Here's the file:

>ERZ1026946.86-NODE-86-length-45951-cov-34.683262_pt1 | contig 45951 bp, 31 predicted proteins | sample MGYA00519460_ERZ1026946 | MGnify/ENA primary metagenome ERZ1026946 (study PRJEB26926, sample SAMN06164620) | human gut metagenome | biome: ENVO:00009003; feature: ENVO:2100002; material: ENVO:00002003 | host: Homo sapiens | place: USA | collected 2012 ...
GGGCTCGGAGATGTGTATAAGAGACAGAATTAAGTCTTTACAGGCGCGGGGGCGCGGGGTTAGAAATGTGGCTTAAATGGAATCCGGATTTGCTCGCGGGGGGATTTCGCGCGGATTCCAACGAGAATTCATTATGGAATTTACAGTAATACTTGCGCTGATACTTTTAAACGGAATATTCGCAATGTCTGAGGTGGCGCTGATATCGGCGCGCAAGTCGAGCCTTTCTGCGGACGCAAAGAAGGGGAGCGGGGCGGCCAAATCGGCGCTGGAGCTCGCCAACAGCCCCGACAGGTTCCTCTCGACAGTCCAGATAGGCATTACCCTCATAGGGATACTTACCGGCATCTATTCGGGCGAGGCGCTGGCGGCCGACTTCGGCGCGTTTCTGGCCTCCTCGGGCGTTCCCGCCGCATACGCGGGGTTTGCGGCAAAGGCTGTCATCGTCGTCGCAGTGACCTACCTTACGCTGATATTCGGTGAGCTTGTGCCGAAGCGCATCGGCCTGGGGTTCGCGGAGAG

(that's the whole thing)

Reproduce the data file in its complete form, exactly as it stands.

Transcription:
>ERZ1026946.86-NODE-86-length-45951-cov-34.683262_pt1 | contig 45951 bp, 31 predicted proteins | sample MGYA00519460_ERZ1026946 | MGnify/ENA primary metagenome ERZ1026946 (study PRJEB26926, sample SAMN06164620) | human gut metagenome | biome: ENVO:00009003; feature: ENVO:2100002; material: ENVO:00002003 | host: Homo sapiens | place: USA | collected 2012 ...
GGGCTCGGAGATGTGTATAAGAGACAGAATTAAGTCTTTACAGGCGCGGGGGCGCGGGGTTAGAAATGTGGCTTAAATGGAATCCGGATTTGCTCGCGGGGGGATTTCGCGCGGATTCCAACGAGAATTCATTATGGAATTTACAGTAATACTTGCGCTGATACTTTTAAACGGAATATTCGCAATGTCTGAGGTGGCGCTGATATCGGCGCGCAAGTCGAGCCTTTCTGCGGACGCAAAGAAGGGGAGCGGGGCGGCCAAATCGGCGCTGGAGCTCGCCAACAGCCCCGACAGGTTCCTCTCGACAGTCCAGATAGGCATTACCCTCATAGGGATACTTACCGGCATCTATTCGGGCGAGGCGCTGGCGGCCGACTTCGGCGCGTTTCTGGCCTCCTCGGGCGTTCCCGCCGCATACGCGGGGTTTGCGGCAAAGGCTGTCATCGTCGTCGCAGTGACCTACCTTACGCTGATATTCGGTGAGCTTGTGCCGAAGCGCATCGGCCTGGGGTTCGCGGAGAG